It sounds too good to be true—a plant-based burger with the taste and texture of a juicy beef patty that actually “bleeds” like the real thing—but that’s what people are saying about the Impossible Burger. And vegans, vegetarians, and people who just want to cut down on their beef intake are gobbling them up by the millions. The burgers have become so popular, you can find them in grocery stores and at thousands of restaurants across the nation. Even fast food chains are incorporating them into their menus—Burger King has recently introduced the Impossible Whopper, and White Castle is serving up its signature sliders with the meatless patties.
But is the Impossible Burger actually good for you? I get so many questions about this, it’s time to take a deep dive to see whether it’s truly a meatless marvel or just another faux food.
What the Heck is in the Impossible Burger?
Before you jump on the Impossible bandwagon, take a deep breath and do what you’ve learned to do as a Brain Warrior—look at the nutritional profile and the list of ingredients and make an informed choice.
Impossible Burger nutritional profile:
- 240 calories
- 14 grams of fat (including 8 grams of saturated fat)
- 9 grams of carbs (including 3 grams of dietary fiber and 1 gram of sugar)
- 19 grams of protein
Let’s unpack this list. The protein content is relatively high compared to most vegan or veggie burgers, which are usually pretty low in protein. Another bonus is that it has 3 grams of fiber and it’s relatively low in sugar, whereas most other vegan burgers have too much sugar.
Sounds pretty good so far, right? It gets a little muddier when you look at the ingredients list.
Impossible Burger ingredients list:
Water, soy protein concentrate, coconut oil, sunflower oil, natural flavors, 2% or less of: potato protein, methylcellulose, yeast extract, cultured dextrose, food starch modified, soy leghemoglobin, salt, soy protein isolate, mixed tocopherols (vitamin E), zinc gluconate, thiamine hydrochloride (vitamin B1), sodium ascorbate (vitamin C), niacin, pyridoxine hydrochloride (vitamin B6), riboflavin (vitamin B2), and vitamin B12.
Note that the burger’s original recipe included wheat protein, but that has since been dropped from the ingredient list, making it gluten-free.
What Do These Ingredients Mean?
Let’s break it down. One of the most concerning ingredients in this list is the soy leghemoglobin. This is the stuff that gives it the bleeding effect. This particular ingredient is actually the most controversial one in the burger because it is genetically engineered by adding soy protein to genetically engineered yeast. This means it isn’t a “clean” food, which doesn’t really fit into my usual recommendations for a brain healthy diet. In addition, testing on animals has only been on a short-term (28 days), and it hasn’t been tested on humans at all. The Center for Science for Public Interest concluded that FDA testing on this ingredient is inadequate.
Then there’s the soy protein isolate, which is another questionable ingredient. This food additive may contain monosodium glutamate (MSG), which can make even the blandest food taste delicious. But it may also contain excitotoxins, biochemicals that act as neurotransmitters and excite neurons in the brain, according to Russell L Blaylock, M.D., a former neurosurgeon and author of Excitotoxins: The Taste That Kills. Blaylock has found that when there are too many excitotoxins in the brain, it can kill neurons, which is obviously detrimental to your brain health.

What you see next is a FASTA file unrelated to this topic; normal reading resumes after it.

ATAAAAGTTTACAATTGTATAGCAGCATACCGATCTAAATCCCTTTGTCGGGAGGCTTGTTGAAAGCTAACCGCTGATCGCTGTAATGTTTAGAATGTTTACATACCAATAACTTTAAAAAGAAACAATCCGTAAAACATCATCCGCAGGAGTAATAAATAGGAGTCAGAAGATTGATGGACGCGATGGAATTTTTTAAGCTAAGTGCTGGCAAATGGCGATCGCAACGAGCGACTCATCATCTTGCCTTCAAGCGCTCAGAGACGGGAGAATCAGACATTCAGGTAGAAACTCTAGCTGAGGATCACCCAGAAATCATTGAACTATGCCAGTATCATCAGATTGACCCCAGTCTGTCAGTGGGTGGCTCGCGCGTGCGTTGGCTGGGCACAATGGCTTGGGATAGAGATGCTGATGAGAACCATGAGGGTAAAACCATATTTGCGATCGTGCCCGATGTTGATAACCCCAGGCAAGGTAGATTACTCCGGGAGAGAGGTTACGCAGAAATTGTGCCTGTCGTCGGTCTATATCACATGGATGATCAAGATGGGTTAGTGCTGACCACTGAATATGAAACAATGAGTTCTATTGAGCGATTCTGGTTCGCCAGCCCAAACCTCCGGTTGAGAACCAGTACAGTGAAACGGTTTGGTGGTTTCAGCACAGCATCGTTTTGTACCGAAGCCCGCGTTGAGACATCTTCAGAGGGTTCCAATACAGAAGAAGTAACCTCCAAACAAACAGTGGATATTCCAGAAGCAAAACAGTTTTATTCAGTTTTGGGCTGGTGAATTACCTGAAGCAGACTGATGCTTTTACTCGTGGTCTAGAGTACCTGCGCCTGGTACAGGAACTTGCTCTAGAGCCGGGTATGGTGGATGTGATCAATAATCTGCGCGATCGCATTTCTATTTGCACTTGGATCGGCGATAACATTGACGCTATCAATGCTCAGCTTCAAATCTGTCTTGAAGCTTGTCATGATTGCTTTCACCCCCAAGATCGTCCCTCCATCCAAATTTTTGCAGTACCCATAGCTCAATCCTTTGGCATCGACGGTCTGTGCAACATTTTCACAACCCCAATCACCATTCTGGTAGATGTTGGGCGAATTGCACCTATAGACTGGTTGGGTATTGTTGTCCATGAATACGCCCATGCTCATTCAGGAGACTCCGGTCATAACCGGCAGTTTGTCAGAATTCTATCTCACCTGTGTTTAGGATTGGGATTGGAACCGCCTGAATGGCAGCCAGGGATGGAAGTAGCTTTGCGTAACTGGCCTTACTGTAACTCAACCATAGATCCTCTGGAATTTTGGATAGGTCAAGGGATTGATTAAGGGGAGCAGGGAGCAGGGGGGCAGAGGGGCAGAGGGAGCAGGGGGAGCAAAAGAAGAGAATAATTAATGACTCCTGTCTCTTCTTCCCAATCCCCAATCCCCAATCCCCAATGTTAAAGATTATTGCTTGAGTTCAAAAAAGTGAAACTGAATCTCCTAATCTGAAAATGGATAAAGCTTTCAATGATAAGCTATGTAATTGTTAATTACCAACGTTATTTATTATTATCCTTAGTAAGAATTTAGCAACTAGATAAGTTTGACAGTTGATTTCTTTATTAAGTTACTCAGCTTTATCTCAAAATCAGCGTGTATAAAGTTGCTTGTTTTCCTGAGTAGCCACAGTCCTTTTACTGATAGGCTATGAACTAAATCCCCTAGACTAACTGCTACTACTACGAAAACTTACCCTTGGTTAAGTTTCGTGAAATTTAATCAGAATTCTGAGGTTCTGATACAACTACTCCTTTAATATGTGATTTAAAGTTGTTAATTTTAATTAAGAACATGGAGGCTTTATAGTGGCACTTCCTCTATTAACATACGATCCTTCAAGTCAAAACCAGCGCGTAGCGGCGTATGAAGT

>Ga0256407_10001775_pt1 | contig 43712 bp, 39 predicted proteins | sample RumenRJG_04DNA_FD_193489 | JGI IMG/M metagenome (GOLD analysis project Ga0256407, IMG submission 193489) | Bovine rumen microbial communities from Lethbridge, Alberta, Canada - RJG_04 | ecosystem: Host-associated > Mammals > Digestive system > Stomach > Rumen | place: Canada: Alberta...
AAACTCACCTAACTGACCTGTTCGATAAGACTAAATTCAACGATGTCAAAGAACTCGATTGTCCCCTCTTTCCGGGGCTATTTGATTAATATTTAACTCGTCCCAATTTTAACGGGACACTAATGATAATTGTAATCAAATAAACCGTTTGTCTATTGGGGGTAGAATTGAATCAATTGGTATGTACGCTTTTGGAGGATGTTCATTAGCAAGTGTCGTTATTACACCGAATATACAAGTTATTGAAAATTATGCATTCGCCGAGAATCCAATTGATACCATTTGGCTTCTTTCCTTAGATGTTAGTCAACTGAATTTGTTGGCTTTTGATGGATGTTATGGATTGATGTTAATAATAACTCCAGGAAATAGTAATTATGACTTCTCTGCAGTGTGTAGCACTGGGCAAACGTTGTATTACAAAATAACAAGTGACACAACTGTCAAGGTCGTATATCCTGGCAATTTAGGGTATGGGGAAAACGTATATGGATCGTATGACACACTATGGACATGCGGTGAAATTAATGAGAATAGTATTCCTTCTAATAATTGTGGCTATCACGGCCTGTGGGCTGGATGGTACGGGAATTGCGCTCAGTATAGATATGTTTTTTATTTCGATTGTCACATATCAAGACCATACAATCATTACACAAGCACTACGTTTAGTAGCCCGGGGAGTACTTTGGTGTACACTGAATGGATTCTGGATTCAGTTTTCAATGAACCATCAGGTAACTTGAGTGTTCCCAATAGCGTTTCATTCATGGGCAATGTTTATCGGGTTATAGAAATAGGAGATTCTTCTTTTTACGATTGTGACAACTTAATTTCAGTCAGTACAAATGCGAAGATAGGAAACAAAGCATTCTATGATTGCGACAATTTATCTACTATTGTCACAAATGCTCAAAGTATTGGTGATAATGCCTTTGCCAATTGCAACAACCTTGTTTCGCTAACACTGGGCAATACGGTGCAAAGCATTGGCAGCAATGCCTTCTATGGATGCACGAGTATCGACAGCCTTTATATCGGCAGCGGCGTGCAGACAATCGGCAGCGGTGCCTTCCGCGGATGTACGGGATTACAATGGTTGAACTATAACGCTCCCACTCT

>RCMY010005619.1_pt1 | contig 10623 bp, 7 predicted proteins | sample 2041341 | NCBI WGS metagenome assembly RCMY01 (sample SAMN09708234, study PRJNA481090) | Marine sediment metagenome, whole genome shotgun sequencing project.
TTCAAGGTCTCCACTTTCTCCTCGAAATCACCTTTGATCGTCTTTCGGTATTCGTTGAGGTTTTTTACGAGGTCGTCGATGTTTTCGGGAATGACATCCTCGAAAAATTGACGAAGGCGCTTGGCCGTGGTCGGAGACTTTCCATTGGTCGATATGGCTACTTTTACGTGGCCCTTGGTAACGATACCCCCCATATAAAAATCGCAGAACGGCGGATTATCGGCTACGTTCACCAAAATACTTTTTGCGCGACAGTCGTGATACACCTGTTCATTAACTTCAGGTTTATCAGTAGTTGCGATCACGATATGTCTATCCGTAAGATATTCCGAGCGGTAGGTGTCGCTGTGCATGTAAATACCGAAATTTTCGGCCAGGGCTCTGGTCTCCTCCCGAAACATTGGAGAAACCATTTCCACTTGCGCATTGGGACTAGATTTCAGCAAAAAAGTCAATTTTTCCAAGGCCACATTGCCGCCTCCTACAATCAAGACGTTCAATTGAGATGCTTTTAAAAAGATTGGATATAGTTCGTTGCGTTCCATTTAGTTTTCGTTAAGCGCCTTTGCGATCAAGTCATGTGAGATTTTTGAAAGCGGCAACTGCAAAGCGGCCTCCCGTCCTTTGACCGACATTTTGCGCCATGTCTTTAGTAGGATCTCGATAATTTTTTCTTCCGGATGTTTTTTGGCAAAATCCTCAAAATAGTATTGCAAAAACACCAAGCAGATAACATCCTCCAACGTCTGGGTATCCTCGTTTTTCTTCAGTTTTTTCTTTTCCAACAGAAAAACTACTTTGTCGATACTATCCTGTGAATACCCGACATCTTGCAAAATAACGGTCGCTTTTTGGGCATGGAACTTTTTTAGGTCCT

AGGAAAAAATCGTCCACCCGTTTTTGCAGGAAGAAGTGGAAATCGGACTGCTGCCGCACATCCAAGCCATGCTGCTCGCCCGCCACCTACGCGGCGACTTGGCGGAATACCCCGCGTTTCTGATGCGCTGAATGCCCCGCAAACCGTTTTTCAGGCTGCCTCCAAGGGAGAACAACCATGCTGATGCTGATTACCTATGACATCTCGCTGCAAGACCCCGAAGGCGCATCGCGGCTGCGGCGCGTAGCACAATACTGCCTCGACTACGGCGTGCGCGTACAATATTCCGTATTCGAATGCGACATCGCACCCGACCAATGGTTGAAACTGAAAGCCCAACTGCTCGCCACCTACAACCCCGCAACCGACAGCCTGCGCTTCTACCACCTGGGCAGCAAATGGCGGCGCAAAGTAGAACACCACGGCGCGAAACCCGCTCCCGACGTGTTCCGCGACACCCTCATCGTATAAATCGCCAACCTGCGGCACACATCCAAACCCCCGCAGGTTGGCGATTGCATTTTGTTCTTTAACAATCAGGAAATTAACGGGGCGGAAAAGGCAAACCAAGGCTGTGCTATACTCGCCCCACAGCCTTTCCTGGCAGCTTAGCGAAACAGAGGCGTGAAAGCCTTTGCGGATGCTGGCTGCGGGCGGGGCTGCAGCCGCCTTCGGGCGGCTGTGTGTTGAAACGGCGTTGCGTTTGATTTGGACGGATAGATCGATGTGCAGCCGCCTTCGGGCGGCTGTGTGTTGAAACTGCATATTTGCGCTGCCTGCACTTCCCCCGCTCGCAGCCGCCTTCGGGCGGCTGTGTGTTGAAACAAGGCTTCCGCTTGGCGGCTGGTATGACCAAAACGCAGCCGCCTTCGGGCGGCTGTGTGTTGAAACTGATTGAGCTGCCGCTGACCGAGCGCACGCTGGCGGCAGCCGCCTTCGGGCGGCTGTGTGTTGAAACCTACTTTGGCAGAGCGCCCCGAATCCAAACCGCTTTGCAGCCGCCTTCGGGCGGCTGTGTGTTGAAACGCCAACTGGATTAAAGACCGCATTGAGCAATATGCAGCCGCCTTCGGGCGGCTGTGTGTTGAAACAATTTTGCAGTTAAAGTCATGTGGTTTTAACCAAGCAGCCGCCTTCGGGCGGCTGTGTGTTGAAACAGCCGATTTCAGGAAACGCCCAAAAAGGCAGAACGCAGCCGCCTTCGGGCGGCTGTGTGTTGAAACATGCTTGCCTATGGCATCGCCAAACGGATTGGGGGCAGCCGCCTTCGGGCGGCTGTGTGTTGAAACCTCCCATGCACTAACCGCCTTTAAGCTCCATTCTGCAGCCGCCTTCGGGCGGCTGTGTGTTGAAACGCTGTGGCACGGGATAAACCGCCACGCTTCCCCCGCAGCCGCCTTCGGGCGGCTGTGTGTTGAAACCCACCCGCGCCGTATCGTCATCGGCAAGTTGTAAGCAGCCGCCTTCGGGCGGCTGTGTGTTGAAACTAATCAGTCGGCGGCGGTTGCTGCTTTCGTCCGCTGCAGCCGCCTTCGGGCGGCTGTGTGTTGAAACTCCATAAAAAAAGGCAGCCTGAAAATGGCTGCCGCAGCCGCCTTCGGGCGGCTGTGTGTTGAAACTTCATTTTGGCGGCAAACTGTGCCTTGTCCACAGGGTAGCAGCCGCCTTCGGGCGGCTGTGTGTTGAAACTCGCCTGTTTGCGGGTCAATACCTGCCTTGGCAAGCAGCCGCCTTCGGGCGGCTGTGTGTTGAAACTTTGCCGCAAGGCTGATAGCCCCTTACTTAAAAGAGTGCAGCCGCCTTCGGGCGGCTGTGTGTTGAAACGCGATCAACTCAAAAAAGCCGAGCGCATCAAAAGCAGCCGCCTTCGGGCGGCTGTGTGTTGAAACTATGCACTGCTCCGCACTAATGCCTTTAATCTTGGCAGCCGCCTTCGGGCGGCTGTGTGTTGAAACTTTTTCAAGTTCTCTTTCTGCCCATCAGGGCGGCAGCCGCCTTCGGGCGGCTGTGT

Another ingredient that doesn’t fit in a brain healthy diet is sunflower oil. Although it is good for cutting back on saturated fat, it is also very high in omega-6 fatty acids, which are proinflammatory.
On the plus side, it does have certain trace minerals and vitamins, such as B12, folate, thiamine, riboflavin, niacin, zinc, iron, and selenium. To be fair, I have to give it props for having some benefits that other burgers don’t.
The Bottom Line on Burgers
As a Brain Warrior, it’s up to you to decide what to put in your body. If you’re going to eat at a fast food restaurant, the Impossible Burger probably isn’t the worst thing on the menu. However, think about what goes with it, too. Are you eating it on a white bun with ketchup and fries on the side? Fast food buns are devoid of nutrients, have no fiber, turn to sugar in your system, and spike your blood sugar. Ketchup is full of high fructose corn syrup. And fries…well, you know those are terrible for you.
Personally, I find some of the ingredients in the Impossible Burger to be questionable, and I prefer more wholesome forms of vegan burgers that are made with whole-food ingredients.
If you’re not a vegan and you’re simply looking for something that’s cleaner than a beef burger or that doesn’t have as much saturated fat, you can try a turkey burger. But if you’re concerned about the environment or committed to avoiding meat, these meatless burgers are an option. Just be aware of what’s in it before you eat it. Always make conscious choices about your food—that’s the Brain Warrior’s Way!
You can find a delicious recipe for Restful Turkey Burgers on my website and can find more tips for brain healthy eating in The Omni Diet and The Brain Warrior’s Way Cookbook. Take 21% off your order when you enter the promo code TANA21.